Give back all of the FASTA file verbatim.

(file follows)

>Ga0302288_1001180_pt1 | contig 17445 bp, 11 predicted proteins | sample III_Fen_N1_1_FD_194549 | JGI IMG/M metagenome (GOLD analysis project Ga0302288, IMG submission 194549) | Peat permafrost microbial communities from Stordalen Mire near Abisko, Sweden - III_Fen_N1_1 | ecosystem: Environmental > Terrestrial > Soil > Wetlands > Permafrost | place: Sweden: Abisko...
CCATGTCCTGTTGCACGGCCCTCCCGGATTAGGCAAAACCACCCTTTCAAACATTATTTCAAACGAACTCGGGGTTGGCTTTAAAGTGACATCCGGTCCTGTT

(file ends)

>Ga0302288_1001180_pt1 | contig 17445 bp, 11 predicted proteins | sample III_Fen_N1_1_FD_194549 | JGI IMG/M metagenome (GOLD analysis project Ga0302288, IMG submission 194549) | Peat permafrost microbial communities from Stordalen Mire near Abisko, Sweden - III_Fen_N1_1 | ecosystem: Environmental > Terrestrial > Soil > Wetlands > Permafrost | place: Sweden: Abisko...
CCATGTCCTGTTGCACGGCCCTCCCGGATTAGGCAAAACCACCCTTTCAAACATTATTTCAAACGAACTCGGGGTTGGCTTTAAAGTGACATCCGGTCCTGTT